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Artificial intelligence is decades old and just getting started

How AI got to where it is today, what the tech giants are doing to apply it to their thorniest challenges, and where it’s going next.

Artificial intelligence is decades old and just getting started
[Photos: Gearstd/iStock; PhonlamaiPhoto/iStock]
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If ever an area of technology managed to be both long-established and bleeding-edge, it’s artificial intelligence.

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On one hand, fundamental concepts such as neural networks and machine learning were established before many of the computer scientists currently putting them to work were born. Then they went through multiple boom and bust cycles until they got to the present day, which is most assuredly a boom.

But almost nothing about AI’s applications in the real world feels like a solved problem. The world is still learning how to apply its technologies to the innumerable areas where digital smarts can help out human beings. It’s as if it took six decades just to get to the starting line.

This week, in our series “The New Rules of AI,” we’ll look at some of the ways AI is getting out of the labs and into our lives. We’ll begin by providing some historical context, traveling all the way back to the 1940s to chronicle the breakthroughs that got us to where we are today. Then we’ll investigate the heavy lifting being done at tech giants to apply AI to conversational bots, content moderation, workplace productivity, pharmaceutical discovery, and other fields. Along the way, we’ll examine cases where people still excel at tasks that computers have not yet mastered. And we’ll end by talking to experts who are defining guidelines to make AI a net plus for society—not just today, but for decades to come.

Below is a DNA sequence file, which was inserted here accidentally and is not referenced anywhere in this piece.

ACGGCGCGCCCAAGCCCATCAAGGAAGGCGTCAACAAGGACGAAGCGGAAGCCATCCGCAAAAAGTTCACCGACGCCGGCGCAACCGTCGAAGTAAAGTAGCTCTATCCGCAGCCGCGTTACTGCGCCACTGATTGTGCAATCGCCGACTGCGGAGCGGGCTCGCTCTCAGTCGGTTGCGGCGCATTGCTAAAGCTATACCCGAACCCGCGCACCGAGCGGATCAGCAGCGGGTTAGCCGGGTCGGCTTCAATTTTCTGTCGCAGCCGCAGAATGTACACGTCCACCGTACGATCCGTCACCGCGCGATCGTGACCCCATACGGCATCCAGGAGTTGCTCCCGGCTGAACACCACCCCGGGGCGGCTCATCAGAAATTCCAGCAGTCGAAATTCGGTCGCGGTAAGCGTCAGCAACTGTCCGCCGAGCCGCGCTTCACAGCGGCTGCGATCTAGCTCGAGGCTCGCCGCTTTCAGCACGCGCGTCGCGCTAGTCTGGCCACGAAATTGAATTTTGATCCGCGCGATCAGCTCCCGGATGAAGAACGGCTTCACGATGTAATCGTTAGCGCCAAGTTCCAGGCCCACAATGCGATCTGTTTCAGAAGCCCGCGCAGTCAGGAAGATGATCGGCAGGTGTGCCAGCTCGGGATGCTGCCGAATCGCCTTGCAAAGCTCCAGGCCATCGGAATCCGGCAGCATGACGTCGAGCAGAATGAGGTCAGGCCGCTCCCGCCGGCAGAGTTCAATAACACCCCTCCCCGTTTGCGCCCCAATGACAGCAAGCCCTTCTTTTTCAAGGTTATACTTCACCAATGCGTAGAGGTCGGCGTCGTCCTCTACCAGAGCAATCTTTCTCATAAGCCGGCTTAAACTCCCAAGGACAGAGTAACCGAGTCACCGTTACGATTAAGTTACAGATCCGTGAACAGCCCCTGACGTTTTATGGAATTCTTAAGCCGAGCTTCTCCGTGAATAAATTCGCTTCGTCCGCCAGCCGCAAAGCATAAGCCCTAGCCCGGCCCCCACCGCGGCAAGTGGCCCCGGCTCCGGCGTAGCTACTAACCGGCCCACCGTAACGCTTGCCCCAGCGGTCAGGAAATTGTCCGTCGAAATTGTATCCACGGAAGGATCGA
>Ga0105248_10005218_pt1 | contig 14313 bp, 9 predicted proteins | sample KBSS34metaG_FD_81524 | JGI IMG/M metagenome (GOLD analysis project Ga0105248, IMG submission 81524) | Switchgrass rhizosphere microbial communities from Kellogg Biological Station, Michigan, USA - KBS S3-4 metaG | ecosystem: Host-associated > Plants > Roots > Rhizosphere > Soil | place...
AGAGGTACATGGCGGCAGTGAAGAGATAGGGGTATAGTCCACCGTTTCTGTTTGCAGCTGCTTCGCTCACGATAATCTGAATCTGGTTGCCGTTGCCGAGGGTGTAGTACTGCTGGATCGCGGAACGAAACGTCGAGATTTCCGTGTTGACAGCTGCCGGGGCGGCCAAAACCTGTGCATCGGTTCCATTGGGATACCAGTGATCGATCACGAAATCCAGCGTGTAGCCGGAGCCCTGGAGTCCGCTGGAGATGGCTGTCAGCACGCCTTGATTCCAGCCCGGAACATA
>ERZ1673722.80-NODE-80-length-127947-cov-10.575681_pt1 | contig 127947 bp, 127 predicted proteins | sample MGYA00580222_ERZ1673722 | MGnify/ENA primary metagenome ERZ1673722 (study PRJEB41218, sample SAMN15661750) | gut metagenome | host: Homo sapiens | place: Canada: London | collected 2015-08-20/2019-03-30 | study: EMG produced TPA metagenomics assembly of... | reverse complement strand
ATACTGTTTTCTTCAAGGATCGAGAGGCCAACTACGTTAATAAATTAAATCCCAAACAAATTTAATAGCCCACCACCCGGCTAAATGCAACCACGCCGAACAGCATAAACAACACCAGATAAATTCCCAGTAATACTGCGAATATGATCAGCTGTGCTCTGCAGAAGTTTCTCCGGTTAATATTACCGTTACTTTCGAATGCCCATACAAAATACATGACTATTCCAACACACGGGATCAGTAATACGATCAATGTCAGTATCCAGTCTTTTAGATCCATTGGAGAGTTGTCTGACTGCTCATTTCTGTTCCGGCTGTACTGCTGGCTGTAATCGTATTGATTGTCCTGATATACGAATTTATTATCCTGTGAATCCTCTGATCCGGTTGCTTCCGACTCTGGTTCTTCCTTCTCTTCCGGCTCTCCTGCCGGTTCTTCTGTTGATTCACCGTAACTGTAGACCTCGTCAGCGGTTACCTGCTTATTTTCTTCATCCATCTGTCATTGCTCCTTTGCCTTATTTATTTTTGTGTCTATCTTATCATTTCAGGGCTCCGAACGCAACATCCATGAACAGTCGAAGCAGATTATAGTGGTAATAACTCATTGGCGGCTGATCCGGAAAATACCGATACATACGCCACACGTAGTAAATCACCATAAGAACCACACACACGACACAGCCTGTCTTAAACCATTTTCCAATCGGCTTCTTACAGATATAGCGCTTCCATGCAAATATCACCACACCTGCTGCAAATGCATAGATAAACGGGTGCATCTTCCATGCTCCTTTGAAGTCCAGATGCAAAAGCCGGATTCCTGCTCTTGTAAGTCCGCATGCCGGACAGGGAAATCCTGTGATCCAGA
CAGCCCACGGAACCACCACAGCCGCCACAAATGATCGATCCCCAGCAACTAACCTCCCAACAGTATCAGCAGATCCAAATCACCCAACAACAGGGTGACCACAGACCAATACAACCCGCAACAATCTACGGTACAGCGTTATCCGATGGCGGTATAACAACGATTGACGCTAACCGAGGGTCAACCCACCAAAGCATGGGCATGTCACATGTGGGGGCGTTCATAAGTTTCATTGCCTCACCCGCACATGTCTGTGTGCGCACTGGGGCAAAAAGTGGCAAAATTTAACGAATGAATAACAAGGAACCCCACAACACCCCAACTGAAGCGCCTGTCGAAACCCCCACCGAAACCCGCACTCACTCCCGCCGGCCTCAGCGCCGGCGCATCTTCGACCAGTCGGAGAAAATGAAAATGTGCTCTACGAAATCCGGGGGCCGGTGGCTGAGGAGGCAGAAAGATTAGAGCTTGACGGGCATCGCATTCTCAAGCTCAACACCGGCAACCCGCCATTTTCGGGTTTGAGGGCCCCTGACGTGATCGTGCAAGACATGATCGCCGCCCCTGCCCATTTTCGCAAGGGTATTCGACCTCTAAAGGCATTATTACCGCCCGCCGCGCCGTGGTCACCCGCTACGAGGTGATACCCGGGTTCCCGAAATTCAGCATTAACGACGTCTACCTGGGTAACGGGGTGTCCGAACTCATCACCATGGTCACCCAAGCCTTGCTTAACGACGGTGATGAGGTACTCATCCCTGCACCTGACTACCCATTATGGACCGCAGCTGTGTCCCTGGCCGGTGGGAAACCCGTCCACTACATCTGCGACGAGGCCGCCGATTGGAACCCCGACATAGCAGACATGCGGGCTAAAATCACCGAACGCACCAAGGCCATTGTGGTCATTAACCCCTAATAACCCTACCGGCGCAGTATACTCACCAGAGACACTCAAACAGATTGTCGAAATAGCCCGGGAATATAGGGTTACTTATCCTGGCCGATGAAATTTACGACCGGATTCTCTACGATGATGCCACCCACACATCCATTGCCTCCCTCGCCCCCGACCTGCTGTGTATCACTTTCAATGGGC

Click here to see all the articles in the series, and come back throughout the week for more stories.

About the author

Harry McCracken is the technology editor for Fast Company, based in San Francisco. In past lives, he was editor at large for Time magazine, founder and editor of Technologizer, and editor of PC World.

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